A story I saw this evening on the 6 O’clock news discussed the concern many folks in B.C. have about the increasing use of cell phones, specifically by young drivers. I am completely on board with regulating (code for banning!) the use of cell phones while operating a vehicle. What frustrates me about the laws that are being discussed is that the focus of the regulation is only towards young drivers who do not yet have their full license. While I agree that the majority of people using cell phones, particularly the increasingly popular method of what the young folks call “texting,” are under the age of 25, I question the logic behind limiting this regulation to young drivers. To prove my point, let’s discuss drinking and driving, something we all agree (I hope!) inhibits our ability to safely operate a motor vehicle. What would happen if DUI was only illegal for young drivers because they are less experienced and therefore at an increased risk of an accident? How many people would support this ludicrous claim? I think the logic follows in the case of cell phone use, in that no matter the age, it hinders the ability to safely operate a motor vehicle. Now, this may make the lives of some less convenient (thank goodness I don’t have a cell phone!), but I think any discussion on regulating the use of cell phone should include all drivers, including the adults making the rules (who conveniently find themselves exempt in their suggestion to limit regulation to young drivers)
I was thinking this week about the common Christianese question, “What church do you go to?” For some reason this question has always irked me. Part of it is because what would happen if I didn’t go to church? I guess an awkward pause would be in order, and hopefully the discussion would progress towards the next round of (im)personal get-to-know-you questions (sorry for the sarcastic negativity, but too often this is how conversation is experienced)
However, what’s been bugging me lately is related more to the nature of the question itself, particularly with the word “go.” Perhaps it’s a sad indicator of how for many people church has become another commodity to be consumed. Just like we go to the movies, or go to a sporting event, we simply go to church. So when the question inevitably arises, we don’t even consider what’s being said. The danger is that church ends up being narrowly defined as the slot in my schedule where I go to a worship service at a particular time and place.
Ok, so this is the problem, but what now? I am not sure what the most appropriate alternative quesition would be. Perhaps it should be directed towards the aspect of church that implies sharing our lives with one another in a particular community, oriented around a common faith and approach to life?!? Now, I realize how rephrasing this question results in it being not quite as (im)personal as “what church do you go to,” but the only real ‘problem’ I see is that folks may actually start reconsidering what it means for them to go to church.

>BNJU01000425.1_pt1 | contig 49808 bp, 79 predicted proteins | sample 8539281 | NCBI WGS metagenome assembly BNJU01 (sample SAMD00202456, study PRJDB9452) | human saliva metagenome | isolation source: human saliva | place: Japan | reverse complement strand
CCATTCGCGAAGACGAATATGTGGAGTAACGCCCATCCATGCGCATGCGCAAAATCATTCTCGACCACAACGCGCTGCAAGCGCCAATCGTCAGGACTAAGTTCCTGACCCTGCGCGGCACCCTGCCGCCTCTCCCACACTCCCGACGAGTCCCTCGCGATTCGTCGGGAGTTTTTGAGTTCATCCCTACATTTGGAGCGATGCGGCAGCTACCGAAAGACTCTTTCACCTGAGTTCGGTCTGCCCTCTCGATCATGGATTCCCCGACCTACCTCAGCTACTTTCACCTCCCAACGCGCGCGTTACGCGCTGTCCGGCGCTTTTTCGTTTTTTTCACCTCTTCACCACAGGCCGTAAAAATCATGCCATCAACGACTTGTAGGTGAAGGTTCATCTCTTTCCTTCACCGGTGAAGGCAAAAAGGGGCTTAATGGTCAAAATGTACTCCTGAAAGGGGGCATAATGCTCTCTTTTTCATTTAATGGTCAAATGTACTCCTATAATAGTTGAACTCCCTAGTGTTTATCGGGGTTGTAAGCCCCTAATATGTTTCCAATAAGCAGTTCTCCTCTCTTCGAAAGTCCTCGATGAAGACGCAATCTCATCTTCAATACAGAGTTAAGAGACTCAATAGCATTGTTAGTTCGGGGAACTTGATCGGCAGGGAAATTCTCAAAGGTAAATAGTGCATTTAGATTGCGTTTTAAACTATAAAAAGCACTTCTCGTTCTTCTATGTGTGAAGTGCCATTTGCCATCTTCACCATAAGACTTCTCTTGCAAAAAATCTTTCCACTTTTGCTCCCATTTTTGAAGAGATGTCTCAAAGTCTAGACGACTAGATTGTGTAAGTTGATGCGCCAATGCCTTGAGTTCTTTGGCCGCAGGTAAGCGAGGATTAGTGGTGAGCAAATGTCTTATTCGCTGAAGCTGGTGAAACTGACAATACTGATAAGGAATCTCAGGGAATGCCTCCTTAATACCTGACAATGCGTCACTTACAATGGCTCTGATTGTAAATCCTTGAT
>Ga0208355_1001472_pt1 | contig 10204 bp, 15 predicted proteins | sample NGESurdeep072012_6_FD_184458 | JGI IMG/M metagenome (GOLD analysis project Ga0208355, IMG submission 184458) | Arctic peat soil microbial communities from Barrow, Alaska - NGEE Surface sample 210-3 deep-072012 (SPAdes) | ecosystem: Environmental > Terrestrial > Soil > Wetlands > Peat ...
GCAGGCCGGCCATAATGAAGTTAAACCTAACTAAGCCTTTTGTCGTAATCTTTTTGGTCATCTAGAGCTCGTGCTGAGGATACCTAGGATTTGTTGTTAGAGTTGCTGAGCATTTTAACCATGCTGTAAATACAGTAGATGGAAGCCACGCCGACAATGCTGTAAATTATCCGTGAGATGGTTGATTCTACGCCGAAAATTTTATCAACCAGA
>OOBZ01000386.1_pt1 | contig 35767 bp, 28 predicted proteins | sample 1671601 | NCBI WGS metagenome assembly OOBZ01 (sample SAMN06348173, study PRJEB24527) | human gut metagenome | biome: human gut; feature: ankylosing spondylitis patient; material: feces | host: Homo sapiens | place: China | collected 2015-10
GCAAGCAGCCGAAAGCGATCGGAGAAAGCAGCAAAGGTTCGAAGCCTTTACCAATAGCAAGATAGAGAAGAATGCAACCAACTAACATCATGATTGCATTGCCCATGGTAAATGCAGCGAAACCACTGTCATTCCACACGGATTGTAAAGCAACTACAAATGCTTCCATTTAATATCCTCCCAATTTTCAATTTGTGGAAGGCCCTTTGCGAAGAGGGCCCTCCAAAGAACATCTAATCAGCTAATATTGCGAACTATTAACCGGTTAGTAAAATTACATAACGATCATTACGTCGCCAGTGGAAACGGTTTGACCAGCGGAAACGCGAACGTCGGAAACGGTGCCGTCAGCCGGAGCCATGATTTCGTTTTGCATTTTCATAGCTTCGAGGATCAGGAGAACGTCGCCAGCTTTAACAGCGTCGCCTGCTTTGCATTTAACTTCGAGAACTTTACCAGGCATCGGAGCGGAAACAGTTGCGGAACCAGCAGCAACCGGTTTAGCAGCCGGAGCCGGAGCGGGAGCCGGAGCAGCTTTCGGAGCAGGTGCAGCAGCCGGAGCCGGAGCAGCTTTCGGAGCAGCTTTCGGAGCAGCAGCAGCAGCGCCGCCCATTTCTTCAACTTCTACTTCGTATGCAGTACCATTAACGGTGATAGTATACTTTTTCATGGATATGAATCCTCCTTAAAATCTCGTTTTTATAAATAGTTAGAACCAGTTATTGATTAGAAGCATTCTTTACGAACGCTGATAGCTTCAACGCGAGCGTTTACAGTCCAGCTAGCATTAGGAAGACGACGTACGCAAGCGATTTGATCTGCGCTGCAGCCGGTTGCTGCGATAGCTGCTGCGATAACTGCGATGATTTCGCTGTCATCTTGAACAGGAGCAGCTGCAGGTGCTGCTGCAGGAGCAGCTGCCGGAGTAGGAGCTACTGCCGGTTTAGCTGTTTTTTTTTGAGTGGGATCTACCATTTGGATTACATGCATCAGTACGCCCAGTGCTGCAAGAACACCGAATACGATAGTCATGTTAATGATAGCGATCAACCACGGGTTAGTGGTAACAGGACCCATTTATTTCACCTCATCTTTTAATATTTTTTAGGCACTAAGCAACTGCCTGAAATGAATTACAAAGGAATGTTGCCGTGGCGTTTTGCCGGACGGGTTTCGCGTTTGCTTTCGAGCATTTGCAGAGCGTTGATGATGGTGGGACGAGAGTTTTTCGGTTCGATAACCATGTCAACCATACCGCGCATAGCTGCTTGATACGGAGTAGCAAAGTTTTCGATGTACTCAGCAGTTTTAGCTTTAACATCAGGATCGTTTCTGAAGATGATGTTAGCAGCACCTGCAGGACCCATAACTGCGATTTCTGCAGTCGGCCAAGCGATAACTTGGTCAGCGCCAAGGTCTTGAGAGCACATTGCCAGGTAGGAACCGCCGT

And in my opinion, this just may be a good thing…
(If anyone actually has a suggestion for an alternative question regarding church participation, I’m all ears… Who knows, you may just start the next trend for Christian cocktail discussion!)
I continue to be inspired by the authentic vision for life and faith that Henri Nouwen inspires his reader towards. The following comment from him on the ills of individualism struck a chord with much of what I am currently wrestling with in my own journey:
It is tragic to see how the religious sentiment of the West has become so individualized that concepts such as “a contrite heart,” have come to refer only to personal experience of guilt and the willingness to do penance for it. The awareness of our impurity in thoughts, words and deeds can indeed put us in a remorseful mood and create in us the hope for a forgiving gesture. But if the catastrophical events of our days, the wars, mass murders, unbridled violence, crowded prisons, torture chambers, the hunger and illness of millions of people and the unnamable misery of a major part of the human race is safely kept outside the solitude of our hearts, our contrition remains no more that a pious emotion.
(Reaching Out – The Three Movements of the Spiritual Life, 1975. pg. 54)
My friend Mike whom I have mentioned before
(For those of you waiting for some more of my wonderings, thanks for your patience and hopefully some thoughts will come shortly...)